Review: SSDC – Galactic Underground 2 (Battlelords of the 23rd Century)

Battlelords of the Twenty-Third Century: Galactic Underground 2
Galactic Underground 2 is a sourcebook for the military sci-fi system Battlelords of the Twenty-Third Century written by Lawrence R. Sims, Benjamin Pierce, Tony Oliveira and published by SSDC.
By Aaron T. Huss

Galactic Underground 2 is the second sourcebook of its kind expanding upon the core mechanics of Battlelords of the Twenty-Third Century with new playable races, additional matrices, source material and advanced rules. Unlike the first volume, this volume takes what I see as a more exotic take on new playable races with the inclusion of seven very unique races. While these races alone add excellent new options for players, they also add new conflicts for the Battle Master to incorporate into their campaign. In fact, an entire chapter is dedicated to explaining the views between the different races adding even more possible conflicts for the Battle Master. As a continuation of the Galactic Underground series, volume 2 is a great addition.


The Exploration Times is really a two-in-one section. On the surface, it tells of a large number of recent events going on throughout the known galaxy. If you read between the lines, or simply translate the information into game terms, you’ll find a list of adventure seeds. Sometimes its not difficult to understand the real purpose for these stories when it contains the words  “A reward has been posted”. In addition, players can use some of this to seed their own backgrounds during character creation.


Race Expansions follows up Galactic Underground 1 in the same manner by presenting new playable character races. Seven new races are introduced and some of them are quite unique. The Andromeni are a completely energy-based race that must possess the recently fallen turning them into their new host body. As a player character, this can really make for some interesting role-playing opportunities, especially if the being is expelled from the host and forced to find another. This gives one the chance to take on the role of different personalities with an internal energy-based being leading the way.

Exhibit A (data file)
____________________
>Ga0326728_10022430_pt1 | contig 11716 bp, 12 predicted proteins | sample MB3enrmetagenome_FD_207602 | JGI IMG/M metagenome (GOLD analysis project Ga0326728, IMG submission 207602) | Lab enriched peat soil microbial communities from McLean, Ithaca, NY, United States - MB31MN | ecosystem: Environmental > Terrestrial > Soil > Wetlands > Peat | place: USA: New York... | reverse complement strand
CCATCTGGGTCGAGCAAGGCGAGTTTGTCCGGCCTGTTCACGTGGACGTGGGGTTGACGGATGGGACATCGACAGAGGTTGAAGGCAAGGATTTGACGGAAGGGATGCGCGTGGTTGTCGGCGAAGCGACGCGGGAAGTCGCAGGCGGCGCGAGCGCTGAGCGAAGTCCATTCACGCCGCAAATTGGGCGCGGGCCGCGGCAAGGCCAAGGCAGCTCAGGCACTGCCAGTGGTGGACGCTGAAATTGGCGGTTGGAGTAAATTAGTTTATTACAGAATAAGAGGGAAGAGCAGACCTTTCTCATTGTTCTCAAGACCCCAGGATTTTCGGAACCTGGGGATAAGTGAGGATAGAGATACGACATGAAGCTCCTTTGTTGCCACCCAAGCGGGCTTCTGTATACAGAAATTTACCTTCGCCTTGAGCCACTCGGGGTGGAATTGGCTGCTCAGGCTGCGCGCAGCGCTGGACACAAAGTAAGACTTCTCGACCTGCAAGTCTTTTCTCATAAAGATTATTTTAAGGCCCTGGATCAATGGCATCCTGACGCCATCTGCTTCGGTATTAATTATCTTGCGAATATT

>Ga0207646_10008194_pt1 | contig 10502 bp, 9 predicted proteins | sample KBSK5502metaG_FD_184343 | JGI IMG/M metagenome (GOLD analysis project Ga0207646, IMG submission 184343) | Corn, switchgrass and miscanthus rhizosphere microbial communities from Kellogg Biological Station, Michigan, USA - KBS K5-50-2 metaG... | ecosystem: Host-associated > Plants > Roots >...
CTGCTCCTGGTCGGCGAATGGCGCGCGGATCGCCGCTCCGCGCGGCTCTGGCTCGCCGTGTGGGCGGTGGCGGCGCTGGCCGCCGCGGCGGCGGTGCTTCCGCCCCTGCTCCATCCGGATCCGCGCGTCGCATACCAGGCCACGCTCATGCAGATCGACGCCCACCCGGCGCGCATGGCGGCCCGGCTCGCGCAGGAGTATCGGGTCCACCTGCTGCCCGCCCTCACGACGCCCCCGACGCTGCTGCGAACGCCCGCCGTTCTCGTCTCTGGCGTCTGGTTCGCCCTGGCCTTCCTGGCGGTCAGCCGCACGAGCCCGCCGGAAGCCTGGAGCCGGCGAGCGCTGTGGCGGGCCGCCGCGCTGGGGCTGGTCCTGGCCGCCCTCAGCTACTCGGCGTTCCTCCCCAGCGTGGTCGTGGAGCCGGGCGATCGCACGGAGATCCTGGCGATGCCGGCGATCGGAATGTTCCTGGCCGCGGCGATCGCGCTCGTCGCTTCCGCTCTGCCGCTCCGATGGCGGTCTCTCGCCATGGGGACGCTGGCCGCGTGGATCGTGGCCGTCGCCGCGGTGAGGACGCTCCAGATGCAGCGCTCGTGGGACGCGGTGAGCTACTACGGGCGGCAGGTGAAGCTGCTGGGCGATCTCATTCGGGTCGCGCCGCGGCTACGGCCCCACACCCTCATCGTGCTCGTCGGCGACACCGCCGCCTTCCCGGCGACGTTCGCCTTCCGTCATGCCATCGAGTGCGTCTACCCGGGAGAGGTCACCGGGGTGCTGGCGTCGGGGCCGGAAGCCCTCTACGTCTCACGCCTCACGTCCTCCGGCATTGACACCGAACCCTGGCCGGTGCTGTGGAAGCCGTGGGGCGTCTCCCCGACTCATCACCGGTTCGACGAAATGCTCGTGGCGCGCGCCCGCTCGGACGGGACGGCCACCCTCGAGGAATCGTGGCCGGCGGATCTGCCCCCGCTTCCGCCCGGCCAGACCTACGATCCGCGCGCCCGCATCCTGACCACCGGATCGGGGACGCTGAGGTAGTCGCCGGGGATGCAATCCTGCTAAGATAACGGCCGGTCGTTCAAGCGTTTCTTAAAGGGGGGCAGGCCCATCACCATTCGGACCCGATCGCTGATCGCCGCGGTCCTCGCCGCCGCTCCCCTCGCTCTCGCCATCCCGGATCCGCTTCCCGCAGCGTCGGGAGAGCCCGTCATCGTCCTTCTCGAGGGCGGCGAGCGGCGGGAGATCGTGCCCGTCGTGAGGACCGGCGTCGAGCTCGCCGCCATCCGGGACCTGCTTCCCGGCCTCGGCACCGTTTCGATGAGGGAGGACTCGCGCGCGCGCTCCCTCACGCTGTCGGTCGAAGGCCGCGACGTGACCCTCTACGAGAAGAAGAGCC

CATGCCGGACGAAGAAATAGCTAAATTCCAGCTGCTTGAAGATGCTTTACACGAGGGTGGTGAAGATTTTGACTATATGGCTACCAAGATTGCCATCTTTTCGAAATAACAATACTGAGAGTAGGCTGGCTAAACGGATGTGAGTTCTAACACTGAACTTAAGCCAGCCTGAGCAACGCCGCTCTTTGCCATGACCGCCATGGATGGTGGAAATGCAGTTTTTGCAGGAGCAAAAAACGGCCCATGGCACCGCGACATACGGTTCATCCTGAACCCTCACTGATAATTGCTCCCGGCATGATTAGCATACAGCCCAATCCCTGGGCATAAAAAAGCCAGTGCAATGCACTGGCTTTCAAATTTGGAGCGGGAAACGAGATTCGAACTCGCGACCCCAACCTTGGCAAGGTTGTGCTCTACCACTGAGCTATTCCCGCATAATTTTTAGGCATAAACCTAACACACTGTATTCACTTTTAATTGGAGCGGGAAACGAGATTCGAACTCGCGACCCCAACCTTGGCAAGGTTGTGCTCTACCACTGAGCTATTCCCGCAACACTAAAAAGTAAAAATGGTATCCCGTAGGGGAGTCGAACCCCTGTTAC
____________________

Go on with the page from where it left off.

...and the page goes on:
Another race to highlight is the Fott race; sentient, synthetic rabbits originally created for what seems to be the purpose of annoying the Alliance. By the way, they reproduce at excruciatingly high rates. Why is this being highlighted? Because it can make for some comical relief in a military sci-fi game.

The third and final race to highlight is the Matrix Controller Gemini race; silicon-based beings made of a type of living rock. The reason they are unique is because of their nurturing tendencies and their protective nature. This is seemingly in complete opposition of what one may think a Battlelord’s life would be like throughout the course of their career. Again, lots of role-playing opportunities are created.


Discussion of Races is broken into two parts. The first part is a deeper delve into the Phentari with another look at who they are and the stories surrounding their legendary general Jacquassarious Phentari (known as The One). This violent race is seemingly very hostile in the eyes of many other races. How you incorporate that into your role-playing is completely open for interpretation.

The second part is a grand collection of racial opinions. Essentially, what each race thinks of every other race. These opinions are given in one to three sentences and really meant to establish a possible mood should one interact with another. This is essentially cannon fodder background for role-playing.